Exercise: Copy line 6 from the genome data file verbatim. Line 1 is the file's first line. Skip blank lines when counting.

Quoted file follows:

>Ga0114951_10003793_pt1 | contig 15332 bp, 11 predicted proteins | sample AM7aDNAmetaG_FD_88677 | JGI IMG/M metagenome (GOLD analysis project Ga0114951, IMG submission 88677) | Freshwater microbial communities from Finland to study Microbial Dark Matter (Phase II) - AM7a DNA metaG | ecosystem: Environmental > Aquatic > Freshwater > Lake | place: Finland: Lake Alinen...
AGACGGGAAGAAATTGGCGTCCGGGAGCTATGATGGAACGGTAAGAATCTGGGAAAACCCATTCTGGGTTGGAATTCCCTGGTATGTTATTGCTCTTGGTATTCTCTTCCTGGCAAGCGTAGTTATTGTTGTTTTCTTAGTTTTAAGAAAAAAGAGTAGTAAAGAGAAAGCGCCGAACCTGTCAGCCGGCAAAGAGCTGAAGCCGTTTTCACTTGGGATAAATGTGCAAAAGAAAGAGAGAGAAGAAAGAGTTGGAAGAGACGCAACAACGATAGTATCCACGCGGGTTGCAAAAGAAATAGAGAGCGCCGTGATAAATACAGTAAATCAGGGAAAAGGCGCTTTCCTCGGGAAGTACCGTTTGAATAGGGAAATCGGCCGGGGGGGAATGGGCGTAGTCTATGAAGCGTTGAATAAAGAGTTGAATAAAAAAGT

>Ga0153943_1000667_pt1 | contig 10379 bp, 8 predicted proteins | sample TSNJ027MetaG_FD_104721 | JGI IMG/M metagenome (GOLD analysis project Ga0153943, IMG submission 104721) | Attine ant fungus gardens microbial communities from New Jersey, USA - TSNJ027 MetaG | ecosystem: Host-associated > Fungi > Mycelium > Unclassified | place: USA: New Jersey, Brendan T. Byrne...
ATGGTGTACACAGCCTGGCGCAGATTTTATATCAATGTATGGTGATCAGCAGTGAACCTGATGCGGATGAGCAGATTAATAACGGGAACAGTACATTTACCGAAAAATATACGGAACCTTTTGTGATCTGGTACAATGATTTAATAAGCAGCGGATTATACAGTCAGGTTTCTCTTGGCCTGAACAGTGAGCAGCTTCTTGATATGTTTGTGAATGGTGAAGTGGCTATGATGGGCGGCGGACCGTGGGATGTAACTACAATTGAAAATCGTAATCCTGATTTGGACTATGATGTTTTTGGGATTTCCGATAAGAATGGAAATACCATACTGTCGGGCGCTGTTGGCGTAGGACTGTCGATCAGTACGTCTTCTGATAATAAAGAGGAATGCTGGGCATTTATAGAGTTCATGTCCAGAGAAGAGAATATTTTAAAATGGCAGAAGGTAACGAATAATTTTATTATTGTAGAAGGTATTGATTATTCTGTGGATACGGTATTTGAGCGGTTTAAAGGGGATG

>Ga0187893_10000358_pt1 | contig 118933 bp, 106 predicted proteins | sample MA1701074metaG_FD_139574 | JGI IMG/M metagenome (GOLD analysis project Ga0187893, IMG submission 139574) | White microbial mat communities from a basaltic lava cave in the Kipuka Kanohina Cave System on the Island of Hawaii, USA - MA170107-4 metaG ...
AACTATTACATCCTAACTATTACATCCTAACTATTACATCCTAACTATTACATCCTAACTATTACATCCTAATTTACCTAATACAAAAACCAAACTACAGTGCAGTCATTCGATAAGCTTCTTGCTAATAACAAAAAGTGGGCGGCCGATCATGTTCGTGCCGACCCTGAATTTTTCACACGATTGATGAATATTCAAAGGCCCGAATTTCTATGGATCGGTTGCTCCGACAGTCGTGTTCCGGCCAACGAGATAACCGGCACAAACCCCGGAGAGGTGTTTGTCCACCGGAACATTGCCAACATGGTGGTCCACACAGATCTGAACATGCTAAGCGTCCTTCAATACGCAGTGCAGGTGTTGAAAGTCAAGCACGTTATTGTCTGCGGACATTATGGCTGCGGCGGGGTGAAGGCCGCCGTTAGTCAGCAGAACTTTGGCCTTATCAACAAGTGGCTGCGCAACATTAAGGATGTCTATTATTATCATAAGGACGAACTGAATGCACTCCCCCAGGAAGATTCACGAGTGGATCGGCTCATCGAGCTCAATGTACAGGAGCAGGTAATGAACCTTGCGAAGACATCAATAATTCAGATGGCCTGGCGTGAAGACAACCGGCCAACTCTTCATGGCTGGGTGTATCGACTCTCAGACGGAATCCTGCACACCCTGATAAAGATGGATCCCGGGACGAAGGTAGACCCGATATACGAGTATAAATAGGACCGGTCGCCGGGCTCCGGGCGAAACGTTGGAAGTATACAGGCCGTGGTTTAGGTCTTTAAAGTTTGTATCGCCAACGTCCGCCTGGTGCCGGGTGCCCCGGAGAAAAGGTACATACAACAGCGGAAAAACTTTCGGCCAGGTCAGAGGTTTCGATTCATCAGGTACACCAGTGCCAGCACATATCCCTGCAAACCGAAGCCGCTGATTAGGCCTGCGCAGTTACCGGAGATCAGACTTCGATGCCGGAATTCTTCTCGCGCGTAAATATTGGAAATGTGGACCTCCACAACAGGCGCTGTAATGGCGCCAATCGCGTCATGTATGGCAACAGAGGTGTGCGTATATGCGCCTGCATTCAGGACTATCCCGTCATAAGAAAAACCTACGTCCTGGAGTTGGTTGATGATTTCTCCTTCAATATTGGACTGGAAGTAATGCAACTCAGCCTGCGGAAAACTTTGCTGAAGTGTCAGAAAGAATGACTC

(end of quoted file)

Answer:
AACTATTACATCCTAACTATTACATCCTAACTATTACATCCTAACTATTACATCCTAACTATTACATCCTAATTTACCTAATACAAAAACCAAACTACAGTGCAGTCATTCGATAAGCTTCTTGCTAATAACAAAAAGTGGGCGGCCGATCATGTTCGTGCCGACCCTGAATTTTTCACACGATTGATGAATATTCAAAGGCCCGAATTTCTATGGATCGGTTGCTCCGACAGTCGTGTTCCGGCCAACGAGATAACCGGCACAAACCCCGGAGAGGTGTTTGTCCACCGGAACATTGCCAACATGGTGGTCCACACAGATCTGAACATGCTAAGCGTCCTTCAATACGCAGTGCAGGTGTTGAAAGTCAAGCACGTTATTGTCTGCGGACATTATGGCTGCGGCGGGGTGAAGGCCGCCGTTAGTCAGCAGAACTTTGGCCTTATCAACAAGTGGCTGCGCAACATTAAGGATGTCTATTATTATCATAAGGACGAACTGAATGCACTCCCCCAGGAAGATTCACGAGTGGATCGGCTCATCGAGCTCAATGTACAGGAGCAGGTAATGAACCTTGCGAAGACATCAATAATTCAGATGGCCTGGCGTGAAGACAACCGGCCAACTCTTCATGGCTGGGTGTATCGACTCTCAGACGGAATCCTGCACACCCTGATAAAGATGGATCCCGGGACGAAGGTAGACCCGATATACGAGTATAAATAGGACCGGTCGCCGGGCTCCGGGCGAAACGTTGGAAGTATACAGGCCGTGGTTTAGGTCTTTAAAGTTTGTATCGCCAACGTCCGCCTGGTGCCGGGTGCCCCGGAGAAAAGGTACATACAACAGCGGAAAAACTTTCGGCCAGGTCAGAGGTTTCGATTCATCAGGTACACCAGTGCCAGCACATATCCCTGCAAACCGAAGCCGCTGATTAGGCCTGCGCAGTTACCGGAGATCAGACTTCGATGCCGGAATTCTTCTCGCGCGTAAATATTGGAAATGTGGACCTCCACAACAGGCGCTGTAATGGCGCCAATCGCGTCATGTATGGCAACAGAGGTGTGCGTATATGCGCCTGCATTCAGGACTATCCCGTCATAAGAAAAACCTACGTCCTGGAGTTGGTTGATGATTTCTCCTTCAATATTGGACTGGAAGTAATGCAACTCAGCCTGCGGAAAACTTTGCTGAAGTGTCAGAAAGAATGACTC